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Inflation, Critical Race Theory Among Likely Key Issues as Texas Republicans Prepare for Convention


Republican leaders in the Lone Star State will set a conservative agenda for the next two years when they meet for the 2022 Texas State Republican Convention in Houston this week.

James Wesolek, communication director for the Republican Party of Texas, told the Epoch Times that the convention offers Republican an opportunity to set priorities for the next legislative session.

Issues such as critical race theory, gender identity, and boarder security have not fallen off the conservative radar and have remained top-of-mind for many Republican voters.

“Almost every issue has taken on more significance,” Wesolek said.

The legislative priorities for 2020 included election integrity, religious freedom, children and gender modification (banning medical practices), abolition of abortion, constitutional carry, monument protection, school choice, and banning taxpayer-funded lobbying.

While the party’s platform going forward has yet to be established, a look at interim assignments issued by Texas House Speaker Dade Phelan and Lt. Gov. Dan Patrick this spring offer insight into top issues for state GOP leaders.

Phelan and Patrick want committee members to study the issues before the next regular Texas Legislative session begins in January 2023.

Some interim studies for Texas include: the impact of inflation, election law, critical race theory and parental rights in education, age-appropriateness of books in schools, border security, supply-chain and trucking, increasing the production of oil and gas within the state to strengthen Texas’ energy independence, and making the Texas electric grid more reliable.

Epoch Times Photo
A Park Policeman patrols along the River Walk as snow falls, Thursday, Feb. 18, 2021, in San Antonio. Snow, ice and sub-freezing weather continue to wreak havoc on the state’s power grid and utilities. (AP Photo/Eric Gay)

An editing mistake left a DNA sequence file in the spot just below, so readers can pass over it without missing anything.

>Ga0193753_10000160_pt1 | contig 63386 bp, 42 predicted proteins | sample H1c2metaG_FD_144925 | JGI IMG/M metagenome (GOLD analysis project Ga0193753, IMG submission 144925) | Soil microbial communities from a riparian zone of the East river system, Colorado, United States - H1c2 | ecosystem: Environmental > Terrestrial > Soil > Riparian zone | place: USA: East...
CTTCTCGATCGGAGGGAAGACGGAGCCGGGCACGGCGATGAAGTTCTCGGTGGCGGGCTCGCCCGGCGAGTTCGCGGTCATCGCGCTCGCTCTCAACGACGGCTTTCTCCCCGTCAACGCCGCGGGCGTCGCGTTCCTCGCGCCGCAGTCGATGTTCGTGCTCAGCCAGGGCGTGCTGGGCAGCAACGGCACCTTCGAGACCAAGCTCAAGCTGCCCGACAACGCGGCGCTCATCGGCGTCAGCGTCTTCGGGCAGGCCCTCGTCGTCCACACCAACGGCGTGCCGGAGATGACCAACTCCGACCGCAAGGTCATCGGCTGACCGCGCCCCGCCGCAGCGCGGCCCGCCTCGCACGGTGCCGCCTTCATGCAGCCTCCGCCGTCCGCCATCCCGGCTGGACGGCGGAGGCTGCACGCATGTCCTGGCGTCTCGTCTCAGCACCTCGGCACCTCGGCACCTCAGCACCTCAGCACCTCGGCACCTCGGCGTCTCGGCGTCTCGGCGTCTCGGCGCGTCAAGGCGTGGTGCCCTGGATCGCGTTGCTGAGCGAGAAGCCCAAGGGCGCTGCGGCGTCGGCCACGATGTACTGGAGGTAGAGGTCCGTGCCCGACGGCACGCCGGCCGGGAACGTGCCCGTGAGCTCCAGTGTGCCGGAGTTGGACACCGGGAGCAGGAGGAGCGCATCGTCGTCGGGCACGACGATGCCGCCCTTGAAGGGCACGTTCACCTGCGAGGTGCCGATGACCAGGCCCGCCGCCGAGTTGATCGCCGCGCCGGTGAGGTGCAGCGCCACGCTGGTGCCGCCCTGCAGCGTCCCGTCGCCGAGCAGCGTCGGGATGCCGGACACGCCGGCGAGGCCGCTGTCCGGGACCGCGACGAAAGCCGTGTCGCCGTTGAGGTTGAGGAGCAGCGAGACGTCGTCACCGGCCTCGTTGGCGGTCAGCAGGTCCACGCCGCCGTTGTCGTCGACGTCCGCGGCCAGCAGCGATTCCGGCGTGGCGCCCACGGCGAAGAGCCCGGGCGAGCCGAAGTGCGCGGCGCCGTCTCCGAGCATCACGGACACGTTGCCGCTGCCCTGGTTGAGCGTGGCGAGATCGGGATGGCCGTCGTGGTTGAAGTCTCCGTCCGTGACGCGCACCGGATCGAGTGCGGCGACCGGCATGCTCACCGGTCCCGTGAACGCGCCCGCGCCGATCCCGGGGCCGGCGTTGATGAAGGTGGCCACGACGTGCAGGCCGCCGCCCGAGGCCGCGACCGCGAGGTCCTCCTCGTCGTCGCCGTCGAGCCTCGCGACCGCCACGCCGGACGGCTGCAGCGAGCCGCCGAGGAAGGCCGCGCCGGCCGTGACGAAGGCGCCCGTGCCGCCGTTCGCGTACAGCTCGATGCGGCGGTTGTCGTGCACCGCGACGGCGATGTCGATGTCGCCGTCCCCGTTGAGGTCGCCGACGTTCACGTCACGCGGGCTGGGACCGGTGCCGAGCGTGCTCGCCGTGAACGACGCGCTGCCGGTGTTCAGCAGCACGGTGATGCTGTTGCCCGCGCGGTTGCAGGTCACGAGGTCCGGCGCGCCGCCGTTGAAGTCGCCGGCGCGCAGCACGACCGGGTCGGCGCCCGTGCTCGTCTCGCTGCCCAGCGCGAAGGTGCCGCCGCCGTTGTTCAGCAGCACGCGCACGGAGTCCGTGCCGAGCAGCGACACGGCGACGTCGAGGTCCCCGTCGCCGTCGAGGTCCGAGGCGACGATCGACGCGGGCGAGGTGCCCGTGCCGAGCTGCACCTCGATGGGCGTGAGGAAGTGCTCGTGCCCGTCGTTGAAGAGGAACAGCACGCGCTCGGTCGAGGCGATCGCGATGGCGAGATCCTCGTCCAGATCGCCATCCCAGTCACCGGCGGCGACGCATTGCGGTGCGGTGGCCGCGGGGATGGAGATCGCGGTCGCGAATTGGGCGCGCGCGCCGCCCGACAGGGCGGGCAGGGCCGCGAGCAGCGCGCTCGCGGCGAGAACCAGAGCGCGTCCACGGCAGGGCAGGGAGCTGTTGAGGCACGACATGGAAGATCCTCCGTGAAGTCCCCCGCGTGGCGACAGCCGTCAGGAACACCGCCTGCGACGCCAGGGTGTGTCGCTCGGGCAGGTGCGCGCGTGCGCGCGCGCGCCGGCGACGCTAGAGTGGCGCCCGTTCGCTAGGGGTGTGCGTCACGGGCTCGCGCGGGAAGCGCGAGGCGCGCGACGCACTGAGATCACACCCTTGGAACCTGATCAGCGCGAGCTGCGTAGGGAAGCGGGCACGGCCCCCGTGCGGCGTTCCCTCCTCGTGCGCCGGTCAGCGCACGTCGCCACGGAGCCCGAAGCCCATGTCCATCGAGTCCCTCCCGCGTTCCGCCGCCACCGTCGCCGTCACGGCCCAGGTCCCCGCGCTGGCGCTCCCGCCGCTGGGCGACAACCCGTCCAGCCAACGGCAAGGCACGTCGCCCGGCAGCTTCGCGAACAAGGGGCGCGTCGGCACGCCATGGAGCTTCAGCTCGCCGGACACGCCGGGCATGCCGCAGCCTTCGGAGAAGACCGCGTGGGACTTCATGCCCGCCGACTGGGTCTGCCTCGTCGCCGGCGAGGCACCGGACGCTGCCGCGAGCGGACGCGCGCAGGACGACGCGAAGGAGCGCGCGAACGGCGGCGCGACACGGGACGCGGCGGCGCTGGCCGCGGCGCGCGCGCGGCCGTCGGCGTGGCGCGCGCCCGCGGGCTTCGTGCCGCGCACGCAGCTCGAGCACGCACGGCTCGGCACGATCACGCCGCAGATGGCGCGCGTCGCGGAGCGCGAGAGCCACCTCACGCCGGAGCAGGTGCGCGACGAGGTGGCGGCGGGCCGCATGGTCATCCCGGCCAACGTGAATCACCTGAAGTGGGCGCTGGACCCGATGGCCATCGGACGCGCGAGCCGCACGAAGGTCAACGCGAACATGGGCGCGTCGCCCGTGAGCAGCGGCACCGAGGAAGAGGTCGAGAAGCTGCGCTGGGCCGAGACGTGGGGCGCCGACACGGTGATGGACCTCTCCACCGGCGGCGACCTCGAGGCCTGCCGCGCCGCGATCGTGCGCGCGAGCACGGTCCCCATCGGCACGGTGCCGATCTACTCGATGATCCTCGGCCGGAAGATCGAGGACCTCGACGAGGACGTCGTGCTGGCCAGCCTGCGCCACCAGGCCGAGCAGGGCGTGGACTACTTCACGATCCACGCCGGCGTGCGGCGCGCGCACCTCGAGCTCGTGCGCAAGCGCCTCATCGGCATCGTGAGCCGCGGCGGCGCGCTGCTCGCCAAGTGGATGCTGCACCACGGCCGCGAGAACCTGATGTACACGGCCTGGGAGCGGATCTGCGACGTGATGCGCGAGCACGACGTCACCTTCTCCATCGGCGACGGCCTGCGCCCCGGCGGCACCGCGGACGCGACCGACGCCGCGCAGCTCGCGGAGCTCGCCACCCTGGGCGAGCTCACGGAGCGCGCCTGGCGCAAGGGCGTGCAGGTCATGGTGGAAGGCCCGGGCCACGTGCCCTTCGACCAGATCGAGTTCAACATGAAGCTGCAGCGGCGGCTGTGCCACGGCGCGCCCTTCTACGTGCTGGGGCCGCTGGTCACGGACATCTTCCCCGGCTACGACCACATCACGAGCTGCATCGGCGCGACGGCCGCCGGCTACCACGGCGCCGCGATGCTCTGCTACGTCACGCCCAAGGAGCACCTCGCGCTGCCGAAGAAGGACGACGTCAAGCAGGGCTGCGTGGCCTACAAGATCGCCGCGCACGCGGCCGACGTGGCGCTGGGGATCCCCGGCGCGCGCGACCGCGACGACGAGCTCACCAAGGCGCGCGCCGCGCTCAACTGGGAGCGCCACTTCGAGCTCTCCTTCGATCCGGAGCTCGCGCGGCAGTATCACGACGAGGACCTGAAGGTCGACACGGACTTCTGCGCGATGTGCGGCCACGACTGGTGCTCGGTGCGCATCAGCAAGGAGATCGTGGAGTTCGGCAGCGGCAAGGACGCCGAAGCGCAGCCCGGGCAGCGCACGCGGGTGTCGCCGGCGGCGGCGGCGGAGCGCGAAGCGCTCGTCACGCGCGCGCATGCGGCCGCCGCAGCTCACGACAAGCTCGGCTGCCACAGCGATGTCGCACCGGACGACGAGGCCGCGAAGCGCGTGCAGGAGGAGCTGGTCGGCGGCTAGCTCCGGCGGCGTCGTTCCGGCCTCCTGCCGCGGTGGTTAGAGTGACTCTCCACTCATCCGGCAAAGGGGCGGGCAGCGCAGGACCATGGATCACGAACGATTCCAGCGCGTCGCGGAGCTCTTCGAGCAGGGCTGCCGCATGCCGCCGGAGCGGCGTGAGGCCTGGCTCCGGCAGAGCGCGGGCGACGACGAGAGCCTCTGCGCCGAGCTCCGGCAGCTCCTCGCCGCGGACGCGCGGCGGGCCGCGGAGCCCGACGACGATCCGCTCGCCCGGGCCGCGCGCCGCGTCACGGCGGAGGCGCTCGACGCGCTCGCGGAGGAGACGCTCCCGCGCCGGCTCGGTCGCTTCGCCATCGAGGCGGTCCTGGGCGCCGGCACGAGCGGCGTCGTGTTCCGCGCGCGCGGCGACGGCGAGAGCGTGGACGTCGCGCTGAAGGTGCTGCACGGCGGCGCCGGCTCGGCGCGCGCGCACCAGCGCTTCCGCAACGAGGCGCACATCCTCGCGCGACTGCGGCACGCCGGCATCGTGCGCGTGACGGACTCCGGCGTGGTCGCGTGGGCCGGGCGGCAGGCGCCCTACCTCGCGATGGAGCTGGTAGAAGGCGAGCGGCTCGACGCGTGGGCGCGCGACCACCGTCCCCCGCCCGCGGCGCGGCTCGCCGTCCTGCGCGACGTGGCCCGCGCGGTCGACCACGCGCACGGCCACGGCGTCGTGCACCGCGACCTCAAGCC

Patrick’s list also included an assignment to examine why Harris County, home of Houston, released 300 criminal defendants onto the streets without bond or review by a magistrate earlier this year and to see if it has happened elsewhere in the state.

The company in charge of the computer system in Harris County blamed a network outage for the release of the defendants. The outage prevented people from appearing before a judge within a statutory timeframe.

Patrick also assigned a review of eliminating tenure in Texas public higher education institutions. He wants to end university tenure to stop critical race theory teachings after the UT-Austin Faculty Council reaffirmed the right of instructors to teach about racial justice and critical race theory in the classroom.

Epoch Times Photo
Epoch Times Photo
Texas Lt. Gov. Dan Patrick at a Make America Great Again rally in Houston, Texas, on Oct. 22, 2018. (Charlotte Cuthbertson/The Epoch Times)

This year’s convention will be held June 16-18 at the George R. Brown Convention Center. Besides defining conservative issues, the party chair and vice chair will be elected at the convention. Committees will begin meeting early next week on platform issues.

Texas Gov. Greg Abbott is a significant convention sponsor and will appear at the convention reception with the first lady on June 16.

In 2020, the event was held virtually. Houston Mayor Sylvester Turner, a Democrat, told city lawyers to terminate the convention contract. He believed the three-day event could not be held safely due to COVID-19.

The Republicans sued, alleging breach of contract. Courts refused to force Houston, hard hit by the pandemic, to let the party stick to its original plans of holding a large indoor gathering.

Darlene McCormick Sanchez

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Group of Senators, Including 10 Republicans, Announce Breakthrough on Gun Control Deal